AUCKLAND, New Zealand Jurgen Mossack, the founding partner of Panamanian law firm Mossack Fonseca, managed to move little noticed through the South Pacific for 20 years.
Diplomats knew who he was, and some politicians welcomed him and his plans to make their countries rich on the proceeds of hosting offshore financial accounts for wealthy foreign companies and individuals seeking to reduce their tax bills.
But a few raised questions about his activities. In 2000, he replied to this reporter in New Zealand when asked whether tax havens were morally justified, "There is a big gray zone, there is no clear-cut area."
Some light has now been thrown on the gray zone by the Panama Papers, the leak of 11.5 million documents from Mossack Fonseca's files.
By the time Mossack turned his attention to the South Pacific, the Cook Islands, Vanuatu and Nauru were already in the offshore financial sector business. Nauru had 450 "banks" registered to a single government mailbox through which $70 billion of Russian mafia money passed in 1998, according to statements by the Russian central bank.
Mossack bypassed those islands after reaching a 20-year exclusive deal in 1996 to handle offshore incorporations for Niue, a dependency of New Zealand. "We figured that if we had the exclusivity, we would avoid the price wars because in offshore jurisdictions there is a lot of competition going on," Mossack said in 2000.
Niue, which has a population of less than 1,600, received $100 a year from each of the 6,000 international business companies set up by Mossack Fonseca over eight years. Local lawyer Peleni Talagi, daughter of the current prime minister, became the firm's agent, working out of one of the few commercial buildings in Alofi, the capital.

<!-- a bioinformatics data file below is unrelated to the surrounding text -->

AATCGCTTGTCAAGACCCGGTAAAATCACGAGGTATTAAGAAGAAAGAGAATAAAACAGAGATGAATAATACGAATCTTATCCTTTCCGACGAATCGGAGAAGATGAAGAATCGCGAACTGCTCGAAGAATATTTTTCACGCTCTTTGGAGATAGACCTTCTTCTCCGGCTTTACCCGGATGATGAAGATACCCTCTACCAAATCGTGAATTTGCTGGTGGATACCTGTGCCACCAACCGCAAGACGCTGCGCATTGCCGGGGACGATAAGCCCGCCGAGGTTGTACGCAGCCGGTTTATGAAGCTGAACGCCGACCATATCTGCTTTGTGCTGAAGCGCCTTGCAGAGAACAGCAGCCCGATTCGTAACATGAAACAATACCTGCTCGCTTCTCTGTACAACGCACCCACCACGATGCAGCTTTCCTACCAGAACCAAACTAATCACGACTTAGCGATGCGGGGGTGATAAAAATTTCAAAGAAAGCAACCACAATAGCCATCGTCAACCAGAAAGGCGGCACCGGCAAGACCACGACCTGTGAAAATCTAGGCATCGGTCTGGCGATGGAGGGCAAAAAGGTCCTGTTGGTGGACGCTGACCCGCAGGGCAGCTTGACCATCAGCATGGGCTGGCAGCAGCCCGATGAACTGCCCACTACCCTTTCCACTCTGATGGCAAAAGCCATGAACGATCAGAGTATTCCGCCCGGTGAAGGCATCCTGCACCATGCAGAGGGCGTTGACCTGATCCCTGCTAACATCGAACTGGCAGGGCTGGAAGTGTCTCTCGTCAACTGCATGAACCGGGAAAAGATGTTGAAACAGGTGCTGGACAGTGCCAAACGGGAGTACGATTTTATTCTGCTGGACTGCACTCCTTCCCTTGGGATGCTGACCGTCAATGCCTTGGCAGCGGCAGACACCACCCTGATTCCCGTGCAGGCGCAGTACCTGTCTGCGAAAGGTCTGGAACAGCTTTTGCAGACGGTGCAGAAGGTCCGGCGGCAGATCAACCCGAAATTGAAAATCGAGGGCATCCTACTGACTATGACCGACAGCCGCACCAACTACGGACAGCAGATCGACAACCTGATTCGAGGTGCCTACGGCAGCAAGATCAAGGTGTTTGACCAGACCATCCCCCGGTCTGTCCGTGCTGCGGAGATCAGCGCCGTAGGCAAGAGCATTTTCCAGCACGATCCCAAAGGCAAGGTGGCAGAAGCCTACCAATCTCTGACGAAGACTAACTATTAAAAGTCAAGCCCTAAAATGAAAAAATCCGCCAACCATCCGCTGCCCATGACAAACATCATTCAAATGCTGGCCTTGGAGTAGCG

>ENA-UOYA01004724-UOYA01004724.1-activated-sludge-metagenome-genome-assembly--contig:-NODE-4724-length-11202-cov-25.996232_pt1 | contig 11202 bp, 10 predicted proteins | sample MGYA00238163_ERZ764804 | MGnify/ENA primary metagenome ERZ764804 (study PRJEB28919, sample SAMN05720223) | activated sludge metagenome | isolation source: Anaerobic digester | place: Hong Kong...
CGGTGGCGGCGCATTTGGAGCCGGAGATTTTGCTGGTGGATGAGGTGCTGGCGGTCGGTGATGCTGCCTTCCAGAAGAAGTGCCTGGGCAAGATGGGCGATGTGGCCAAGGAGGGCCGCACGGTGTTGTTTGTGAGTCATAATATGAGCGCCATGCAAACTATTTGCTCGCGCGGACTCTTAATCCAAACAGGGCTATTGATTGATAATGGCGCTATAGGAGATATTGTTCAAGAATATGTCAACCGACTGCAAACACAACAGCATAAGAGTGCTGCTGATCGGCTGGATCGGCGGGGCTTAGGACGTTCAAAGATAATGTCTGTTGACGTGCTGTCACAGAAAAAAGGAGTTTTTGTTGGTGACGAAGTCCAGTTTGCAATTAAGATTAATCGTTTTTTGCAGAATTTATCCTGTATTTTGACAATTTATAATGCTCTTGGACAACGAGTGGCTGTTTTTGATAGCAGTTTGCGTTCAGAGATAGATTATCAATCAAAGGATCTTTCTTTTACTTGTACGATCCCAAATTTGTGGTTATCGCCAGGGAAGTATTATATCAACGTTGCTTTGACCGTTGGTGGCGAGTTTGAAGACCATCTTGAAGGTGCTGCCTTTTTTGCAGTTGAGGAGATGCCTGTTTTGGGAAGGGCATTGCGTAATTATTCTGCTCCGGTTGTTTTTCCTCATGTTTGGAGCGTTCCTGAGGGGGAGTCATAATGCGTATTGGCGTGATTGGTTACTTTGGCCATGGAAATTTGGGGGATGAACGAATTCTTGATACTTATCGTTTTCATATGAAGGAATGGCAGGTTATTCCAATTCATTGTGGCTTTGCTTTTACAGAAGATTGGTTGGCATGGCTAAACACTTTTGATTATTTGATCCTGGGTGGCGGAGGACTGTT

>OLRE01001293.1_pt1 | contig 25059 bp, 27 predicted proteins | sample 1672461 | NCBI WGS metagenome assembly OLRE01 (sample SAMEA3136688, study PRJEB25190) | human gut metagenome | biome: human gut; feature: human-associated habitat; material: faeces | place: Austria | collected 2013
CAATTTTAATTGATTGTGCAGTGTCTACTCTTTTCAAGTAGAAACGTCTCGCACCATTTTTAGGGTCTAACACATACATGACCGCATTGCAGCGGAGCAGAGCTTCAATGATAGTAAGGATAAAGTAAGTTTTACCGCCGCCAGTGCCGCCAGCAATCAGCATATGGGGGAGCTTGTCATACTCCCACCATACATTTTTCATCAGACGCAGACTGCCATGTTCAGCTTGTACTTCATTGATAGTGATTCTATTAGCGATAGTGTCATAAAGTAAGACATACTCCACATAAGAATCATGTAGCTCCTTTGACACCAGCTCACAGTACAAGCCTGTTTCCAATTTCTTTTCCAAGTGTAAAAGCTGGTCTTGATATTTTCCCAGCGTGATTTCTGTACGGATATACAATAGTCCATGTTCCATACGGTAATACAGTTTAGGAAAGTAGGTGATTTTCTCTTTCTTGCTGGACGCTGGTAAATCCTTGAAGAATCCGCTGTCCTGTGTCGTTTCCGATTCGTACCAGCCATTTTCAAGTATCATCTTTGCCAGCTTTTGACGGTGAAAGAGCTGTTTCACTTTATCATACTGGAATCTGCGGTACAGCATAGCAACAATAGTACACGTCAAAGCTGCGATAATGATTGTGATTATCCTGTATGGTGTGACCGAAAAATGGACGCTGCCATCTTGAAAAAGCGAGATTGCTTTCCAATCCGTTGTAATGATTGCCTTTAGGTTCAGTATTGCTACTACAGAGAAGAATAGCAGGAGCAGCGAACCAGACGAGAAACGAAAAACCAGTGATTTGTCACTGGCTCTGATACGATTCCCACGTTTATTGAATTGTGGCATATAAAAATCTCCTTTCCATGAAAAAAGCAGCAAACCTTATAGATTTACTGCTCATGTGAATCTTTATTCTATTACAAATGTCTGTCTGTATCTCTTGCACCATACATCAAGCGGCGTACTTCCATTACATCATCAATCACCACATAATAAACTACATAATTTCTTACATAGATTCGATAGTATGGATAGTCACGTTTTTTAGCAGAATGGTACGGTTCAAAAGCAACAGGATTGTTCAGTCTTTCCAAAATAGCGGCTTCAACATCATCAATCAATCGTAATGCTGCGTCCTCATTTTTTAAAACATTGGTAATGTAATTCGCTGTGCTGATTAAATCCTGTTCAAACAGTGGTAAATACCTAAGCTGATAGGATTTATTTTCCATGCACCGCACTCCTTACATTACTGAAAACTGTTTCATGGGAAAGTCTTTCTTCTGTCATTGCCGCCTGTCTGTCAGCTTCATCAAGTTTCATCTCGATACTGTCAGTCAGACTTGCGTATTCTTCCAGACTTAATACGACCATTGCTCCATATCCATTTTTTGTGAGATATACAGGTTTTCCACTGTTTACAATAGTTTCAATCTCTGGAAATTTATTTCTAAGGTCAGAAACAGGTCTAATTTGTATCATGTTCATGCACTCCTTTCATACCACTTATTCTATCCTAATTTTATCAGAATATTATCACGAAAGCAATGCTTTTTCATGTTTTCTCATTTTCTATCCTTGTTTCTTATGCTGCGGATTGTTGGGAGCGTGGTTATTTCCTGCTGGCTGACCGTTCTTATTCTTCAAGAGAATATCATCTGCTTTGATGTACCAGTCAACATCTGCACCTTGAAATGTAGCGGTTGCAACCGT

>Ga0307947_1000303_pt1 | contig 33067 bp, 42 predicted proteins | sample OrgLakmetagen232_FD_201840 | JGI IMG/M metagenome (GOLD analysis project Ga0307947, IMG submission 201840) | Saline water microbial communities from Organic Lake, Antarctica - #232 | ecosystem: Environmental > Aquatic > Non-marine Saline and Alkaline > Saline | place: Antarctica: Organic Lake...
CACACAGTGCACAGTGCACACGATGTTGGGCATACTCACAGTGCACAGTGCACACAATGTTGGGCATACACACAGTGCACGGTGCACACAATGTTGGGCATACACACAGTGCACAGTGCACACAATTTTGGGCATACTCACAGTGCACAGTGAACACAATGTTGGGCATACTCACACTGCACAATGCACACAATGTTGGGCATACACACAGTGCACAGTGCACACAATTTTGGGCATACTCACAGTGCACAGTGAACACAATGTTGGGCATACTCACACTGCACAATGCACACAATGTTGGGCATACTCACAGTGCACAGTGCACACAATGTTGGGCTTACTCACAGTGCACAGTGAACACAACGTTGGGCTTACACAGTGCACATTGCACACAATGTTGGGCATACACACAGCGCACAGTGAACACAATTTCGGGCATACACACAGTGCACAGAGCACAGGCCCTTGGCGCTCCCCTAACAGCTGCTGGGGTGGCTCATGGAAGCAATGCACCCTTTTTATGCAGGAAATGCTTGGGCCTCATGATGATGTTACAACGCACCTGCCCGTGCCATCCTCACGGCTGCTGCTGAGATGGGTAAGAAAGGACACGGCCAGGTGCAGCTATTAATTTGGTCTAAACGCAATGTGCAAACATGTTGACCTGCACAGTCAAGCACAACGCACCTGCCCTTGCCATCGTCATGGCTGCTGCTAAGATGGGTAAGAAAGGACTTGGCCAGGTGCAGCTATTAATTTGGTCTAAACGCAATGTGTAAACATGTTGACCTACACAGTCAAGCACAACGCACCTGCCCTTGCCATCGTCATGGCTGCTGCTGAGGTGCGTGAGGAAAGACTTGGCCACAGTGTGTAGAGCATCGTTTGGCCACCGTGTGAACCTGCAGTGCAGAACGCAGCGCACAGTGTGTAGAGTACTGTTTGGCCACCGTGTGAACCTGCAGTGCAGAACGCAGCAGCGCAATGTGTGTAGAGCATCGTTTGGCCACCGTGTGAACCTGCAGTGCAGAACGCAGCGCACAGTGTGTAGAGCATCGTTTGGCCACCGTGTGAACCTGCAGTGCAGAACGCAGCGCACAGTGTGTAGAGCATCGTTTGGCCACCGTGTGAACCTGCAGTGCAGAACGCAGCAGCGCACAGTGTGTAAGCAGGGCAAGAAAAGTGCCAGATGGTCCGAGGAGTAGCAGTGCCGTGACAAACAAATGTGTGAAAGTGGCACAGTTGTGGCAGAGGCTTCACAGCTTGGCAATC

Niue registration offered "total secrecy and anonymity," with no need to file annual returns, the firm's web ads bragged.
By the late 1990s, Niue's activities were attracting attention from bigger economies, represented by the Group of Eight and the Organization for Economic Cooperation and Development. The U.S. State Department's 1999 International Narcotics Control Strategy Report said, "Niue's thriving offshore financial sector has been linked with the laundering of criminal proceeds from Russia and South America."
In March 2000, Mossack visited New Zealand, which was trying to close his Niue business down. Foreign Minister Phil Goff refused to meet him.
While on the trip, Mossack denied to this reporter that his Niue companies were laundering criminal receipts, saying his business involved people "trying to avoid paying taxes in their home countries." Money laundering could not be carried out in Niue, he said, because it did not have a banking system. "Without the banking system, it is impossible to launder money," he said.
According to data compiled from Mossack Fonseca's files by the International Consortium of Investigative Journalists, the firm's use of Niue as a tax haven peaked in 1999.
International pressure on Niue continued to grow after that, with credit card networks instituting a block on usage on the island, threatening its small tourist industry. In 2004 Mossack Fonseca packed up its operations in Niue, though the island still ranks as the fifth most-used tax haven by the firm since 1977, according to the ICIJ's calculations.